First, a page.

DUI in North Carolina

North Carolina’s DUI laws are some of the most stringent in the entire United States, so it’s important for you to know what to do in the case that you’re convicted.

The DUI Law

North Carolina’s DUI law is determined by the North Carolina General Statute. There are two types of charges for driving under the influence that are included in the law; the first is the “appreciable impairment” charge, and the second is the “per se” charge. If you are arrested for DUI, you will usually be confronted with both charges.

North Carolina DUI Penalties at a Glance

Court Fines Potential Jail Time License Suspension
1st Conviction Up to $2,000
Up to 2 Years
1 Year
2nd Conviction Up to $2,000 Up to 2 Years 4 Years
3rd Conviction Up to $2,000 Up to 2 Years Permanent
4th Conviction Variable Min. 1 year to 3 Years
Permanent

 

If you may have been convicted with a DUI charge, consult with a DUI Attorney in your area to receive a free case review.

The Charges

For the appreciable impairment charge, your blood alcohol level at the time of arrest does not matter; instead, the prosecutor will focus on your driving pattern, appearance at time of arrest, how well you did on field sobriety tests, and what the chemical test results show. This charge is not as concrete; you may not have been under the influence, but you may have been driving poorly, and you may simply be bad at walking in a straight line. In that case, the prosecutor might be able to push the appreciable impairment charge. However, for the per se charge, the prosecutor needs to prove that your blood alcohol level at the time was 0.08% or higher, meaning that 0.08% or higher of your blood consisted of alcohol.

Amendments to the Law

In case you aren’t aware of the recent updates to the North Carolina DUI law, here are some:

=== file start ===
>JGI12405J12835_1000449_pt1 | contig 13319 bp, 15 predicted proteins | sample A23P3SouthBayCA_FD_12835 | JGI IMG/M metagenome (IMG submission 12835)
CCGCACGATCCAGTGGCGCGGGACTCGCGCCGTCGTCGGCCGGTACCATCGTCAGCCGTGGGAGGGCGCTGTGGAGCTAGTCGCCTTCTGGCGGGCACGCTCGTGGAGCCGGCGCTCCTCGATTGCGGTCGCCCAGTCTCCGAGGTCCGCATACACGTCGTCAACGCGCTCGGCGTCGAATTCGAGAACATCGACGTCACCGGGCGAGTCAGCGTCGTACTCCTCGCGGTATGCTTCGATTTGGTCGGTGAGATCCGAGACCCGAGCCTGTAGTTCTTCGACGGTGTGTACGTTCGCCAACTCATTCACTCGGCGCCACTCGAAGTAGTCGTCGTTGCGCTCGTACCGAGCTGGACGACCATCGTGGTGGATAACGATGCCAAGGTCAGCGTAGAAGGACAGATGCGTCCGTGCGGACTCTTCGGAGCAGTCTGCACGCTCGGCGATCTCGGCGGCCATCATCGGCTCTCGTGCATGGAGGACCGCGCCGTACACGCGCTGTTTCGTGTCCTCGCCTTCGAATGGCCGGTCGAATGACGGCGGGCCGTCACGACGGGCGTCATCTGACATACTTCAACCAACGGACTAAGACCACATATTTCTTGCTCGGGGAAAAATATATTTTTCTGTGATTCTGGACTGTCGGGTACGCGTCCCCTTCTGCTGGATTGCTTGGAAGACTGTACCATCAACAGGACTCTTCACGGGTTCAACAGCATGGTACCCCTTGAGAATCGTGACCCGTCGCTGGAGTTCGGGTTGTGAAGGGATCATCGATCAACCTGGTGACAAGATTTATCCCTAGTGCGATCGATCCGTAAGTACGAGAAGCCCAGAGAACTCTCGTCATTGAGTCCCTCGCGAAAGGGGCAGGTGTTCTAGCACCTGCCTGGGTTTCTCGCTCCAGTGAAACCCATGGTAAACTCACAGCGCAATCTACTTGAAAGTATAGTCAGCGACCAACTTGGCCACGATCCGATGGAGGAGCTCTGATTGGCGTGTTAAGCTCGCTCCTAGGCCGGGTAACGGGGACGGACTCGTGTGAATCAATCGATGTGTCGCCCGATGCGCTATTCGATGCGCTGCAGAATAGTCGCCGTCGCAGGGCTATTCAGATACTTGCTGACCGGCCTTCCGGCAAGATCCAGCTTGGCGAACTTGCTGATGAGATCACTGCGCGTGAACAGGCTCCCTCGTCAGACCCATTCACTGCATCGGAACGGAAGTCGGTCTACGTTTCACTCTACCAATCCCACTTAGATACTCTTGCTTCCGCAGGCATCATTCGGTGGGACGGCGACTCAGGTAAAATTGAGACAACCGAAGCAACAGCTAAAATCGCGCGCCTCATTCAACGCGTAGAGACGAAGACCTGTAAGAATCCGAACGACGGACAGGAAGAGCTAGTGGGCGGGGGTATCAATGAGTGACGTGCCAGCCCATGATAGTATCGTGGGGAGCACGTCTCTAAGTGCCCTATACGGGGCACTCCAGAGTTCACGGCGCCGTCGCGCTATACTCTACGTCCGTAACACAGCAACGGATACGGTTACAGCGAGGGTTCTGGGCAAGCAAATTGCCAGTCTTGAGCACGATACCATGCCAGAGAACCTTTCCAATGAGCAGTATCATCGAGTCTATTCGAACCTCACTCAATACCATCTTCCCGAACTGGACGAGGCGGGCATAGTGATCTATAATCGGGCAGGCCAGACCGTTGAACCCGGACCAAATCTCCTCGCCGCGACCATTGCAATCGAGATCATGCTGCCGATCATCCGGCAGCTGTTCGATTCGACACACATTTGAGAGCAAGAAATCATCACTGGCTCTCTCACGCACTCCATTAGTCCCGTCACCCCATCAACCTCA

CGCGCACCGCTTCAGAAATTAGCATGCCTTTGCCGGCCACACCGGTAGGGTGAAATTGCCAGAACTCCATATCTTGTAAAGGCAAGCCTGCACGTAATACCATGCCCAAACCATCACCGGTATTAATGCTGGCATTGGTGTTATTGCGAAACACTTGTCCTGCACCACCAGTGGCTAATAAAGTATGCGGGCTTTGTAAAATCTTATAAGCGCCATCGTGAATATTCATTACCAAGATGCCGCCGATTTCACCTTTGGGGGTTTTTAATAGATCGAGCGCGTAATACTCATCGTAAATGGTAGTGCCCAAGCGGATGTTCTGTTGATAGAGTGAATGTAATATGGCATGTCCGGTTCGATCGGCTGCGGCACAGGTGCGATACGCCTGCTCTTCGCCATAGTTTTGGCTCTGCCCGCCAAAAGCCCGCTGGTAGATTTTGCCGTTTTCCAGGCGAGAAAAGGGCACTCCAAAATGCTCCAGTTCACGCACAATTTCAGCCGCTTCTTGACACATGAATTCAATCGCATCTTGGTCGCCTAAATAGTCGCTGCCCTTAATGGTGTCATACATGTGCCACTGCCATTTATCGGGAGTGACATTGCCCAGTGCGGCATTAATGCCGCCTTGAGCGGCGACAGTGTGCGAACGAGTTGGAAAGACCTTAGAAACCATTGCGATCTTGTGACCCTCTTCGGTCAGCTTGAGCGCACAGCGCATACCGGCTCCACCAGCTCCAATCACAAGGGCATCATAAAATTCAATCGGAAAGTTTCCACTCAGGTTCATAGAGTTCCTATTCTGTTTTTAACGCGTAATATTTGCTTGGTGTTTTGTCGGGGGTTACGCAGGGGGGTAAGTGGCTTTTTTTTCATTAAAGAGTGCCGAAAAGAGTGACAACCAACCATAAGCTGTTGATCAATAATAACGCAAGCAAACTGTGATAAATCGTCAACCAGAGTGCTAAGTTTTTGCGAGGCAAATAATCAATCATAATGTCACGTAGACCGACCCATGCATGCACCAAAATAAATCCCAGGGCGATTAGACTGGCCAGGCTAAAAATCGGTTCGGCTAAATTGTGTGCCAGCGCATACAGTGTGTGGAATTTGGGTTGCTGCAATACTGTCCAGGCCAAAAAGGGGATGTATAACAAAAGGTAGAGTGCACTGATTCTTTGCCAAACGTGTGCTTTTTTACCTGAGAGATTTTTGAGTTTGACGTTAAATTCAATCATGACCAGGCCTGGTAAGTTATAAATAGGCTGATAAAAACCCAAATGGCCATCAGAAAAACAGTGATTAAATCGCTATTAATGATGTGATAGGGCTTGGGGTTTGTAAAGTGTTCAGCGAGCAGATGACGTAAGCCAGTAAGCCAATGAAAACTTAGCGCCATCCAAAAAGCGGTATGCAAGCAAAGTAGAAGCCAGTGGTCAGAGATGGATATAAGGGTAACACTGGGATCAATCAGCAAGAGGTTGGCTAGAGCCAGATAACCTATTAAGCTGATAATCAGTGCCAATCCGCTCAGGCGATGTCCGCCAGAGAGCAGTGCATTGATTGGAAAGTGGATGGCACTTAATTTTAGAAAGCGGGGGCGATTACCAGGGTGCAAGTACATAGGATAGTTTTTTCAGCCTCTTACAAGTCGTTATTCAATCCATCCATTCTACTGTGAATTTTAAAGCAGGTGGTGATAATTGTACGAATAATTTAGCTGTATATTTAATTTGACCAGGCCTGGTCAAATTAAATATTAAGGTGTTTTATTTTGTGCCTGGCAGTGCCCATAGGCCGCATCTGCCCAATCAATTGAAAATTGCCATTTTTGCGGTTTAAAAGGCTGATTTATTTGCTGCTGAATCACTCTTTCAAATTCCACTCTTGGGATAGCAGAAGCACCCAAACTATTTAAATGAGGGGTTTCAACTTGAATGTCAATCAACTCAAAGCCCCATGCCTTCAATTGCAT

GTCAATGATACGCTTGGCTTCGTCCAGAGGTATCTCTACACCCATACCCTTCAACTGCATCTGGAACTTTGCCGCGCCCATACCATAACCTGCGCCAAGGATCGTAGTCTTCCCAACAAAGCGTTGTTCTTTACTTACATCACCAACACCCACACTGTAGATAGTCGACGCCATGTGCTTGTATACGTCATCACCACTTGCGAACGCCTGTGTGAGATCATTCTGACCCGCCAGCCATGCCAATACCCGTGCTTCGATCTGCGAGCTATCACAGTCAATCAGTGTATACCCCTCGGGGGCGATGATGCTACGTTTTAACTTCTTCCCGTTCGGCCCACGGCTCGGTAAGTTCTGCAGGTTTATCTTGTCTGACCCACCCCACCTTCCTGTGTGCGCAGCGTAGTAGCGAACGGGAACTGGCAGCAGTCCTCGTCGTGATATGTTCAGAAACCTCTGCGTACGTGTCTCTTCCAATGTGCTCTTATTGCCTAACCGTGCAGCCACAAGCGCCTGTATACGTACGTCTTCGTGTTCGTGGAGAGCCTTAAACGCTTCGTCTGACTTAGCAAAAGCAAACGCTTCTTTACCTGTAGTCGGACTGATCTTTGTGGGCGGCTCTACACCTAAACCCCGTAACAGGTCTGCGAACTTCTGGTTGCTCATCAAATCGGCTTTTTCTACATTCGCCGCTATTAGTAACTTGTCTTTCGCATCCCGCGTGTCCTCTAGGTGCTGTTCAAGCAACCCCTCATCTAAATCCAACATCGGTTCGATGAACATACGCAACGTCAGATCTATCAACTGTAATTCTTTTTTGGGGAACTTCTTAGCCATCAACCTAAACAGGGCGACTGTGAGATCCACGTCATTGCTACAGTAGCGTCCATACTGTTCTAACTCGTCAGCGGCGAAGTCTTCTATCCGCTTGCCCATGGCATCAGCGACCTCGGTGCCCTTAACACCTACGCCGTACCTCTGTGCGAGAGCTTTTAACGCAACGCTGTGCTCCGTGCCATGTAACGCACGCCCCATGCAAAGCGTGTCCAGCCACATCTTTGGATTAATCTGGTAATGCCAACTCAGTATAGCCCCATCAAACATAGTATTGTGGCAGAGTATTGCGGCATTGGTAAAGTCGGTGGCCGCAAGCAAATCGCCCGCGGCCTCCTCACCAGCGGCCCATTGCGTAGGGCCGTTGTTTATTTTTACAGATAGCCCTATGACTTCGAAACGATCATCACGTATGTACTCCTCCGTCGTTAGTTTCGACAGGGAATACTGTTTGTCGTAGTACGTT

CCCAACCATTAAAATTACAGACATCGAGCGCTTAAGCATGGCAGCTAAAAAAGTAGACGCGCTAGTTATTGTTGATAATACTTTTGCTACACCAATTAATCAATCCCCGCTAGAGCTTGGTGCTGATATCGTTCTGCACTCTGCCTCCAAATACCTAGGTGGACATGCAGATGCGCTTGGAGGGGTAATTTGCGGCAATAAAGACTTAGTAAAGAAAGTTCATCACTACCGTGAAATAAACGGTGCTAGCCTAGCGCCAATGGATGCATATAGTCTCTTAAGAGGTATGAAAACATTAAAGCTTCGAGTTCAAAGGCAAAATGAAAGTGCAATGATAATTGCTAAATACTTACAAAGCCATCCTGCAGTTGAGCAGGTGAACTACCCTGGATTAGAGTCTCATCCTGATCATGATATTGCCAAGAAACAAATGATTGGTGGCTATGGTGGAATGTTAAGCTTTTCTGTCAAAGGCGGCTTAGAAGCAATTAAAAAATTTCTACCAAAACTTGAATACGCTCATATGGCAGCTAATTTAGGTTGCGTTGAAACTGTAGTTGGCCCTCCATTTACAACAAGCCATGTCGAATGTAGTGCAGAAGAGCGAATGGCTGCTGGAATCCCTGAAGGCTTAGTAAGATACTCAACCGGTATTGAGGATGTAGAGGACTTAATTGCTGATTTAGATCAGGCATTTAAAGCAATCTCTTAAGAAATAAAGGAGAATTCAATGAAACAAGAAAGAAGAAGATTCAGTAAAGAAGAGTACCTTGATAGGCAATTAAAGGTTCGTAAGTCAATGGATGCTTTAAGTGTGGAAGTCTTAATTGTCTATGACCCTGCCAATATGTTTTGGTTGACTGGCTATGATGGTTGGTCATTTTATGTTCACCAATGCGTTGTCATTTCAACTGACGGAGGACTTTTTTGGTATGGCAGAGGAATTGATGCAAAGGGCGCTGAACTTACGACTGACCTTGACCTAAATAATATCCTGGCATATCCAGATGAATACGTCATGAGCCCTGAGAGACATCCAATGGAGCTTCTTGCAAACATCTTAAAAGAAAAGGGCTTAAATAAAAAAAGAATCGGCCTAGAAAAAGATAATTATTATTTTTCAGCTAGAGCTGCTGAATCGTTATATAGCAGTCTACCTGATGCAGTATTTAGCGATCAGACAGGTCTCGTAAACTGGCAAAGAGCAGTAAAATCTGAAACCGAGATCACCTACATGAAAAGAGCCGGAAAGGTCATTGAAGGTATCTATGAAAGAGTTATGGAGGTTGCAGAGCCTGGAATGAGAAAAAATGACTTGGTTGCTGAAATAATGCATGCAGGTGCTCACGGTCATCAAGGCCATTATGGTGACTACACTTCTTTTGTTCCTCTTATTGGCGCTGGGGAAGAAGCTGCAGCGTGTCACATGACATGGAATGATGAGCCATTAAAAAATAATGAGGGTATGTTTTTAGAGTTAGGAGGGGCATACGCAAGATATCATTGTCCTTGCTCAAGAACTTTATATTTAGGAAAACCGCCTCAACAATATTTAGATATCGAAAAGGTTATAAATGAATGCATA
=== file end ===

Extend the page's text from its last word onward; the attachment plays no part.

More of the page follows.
• Nobody in a motor vehicle is allowed to have open containers of beer or wine.
  • Any DUI offenders are required to have an alcohol-sensing machine installed in their primary and secondary vehicles.
  • Anyone convicted of DUI in the past cannot have a blood alcohol level of higher than 0.04%.
  • After the second DUI, drivers cannot have any alcohol in their blood.

 

Your Rights and the Consequences

You are allowed to refuse the breathalyzer and chemical tests if you are convicted of driving under the influence, but that is not recommended because such evidence can be used against you in court if you are arrested. In that case, you may be required to take an independent breathalyzer or chemical test when in police custody.

If you are convicted for the first time, your driver’s license will be revoked for one year and it will cost $50 to restore it. At minimum, the fine will be $100 and jail time is at least one day; at maximum, jail time can be from 14 days to 2 years and fine can be up to $2000.

If you may have been convicted with a DUI charge, consult with a DUI Attorney in your area to receive a free case review.
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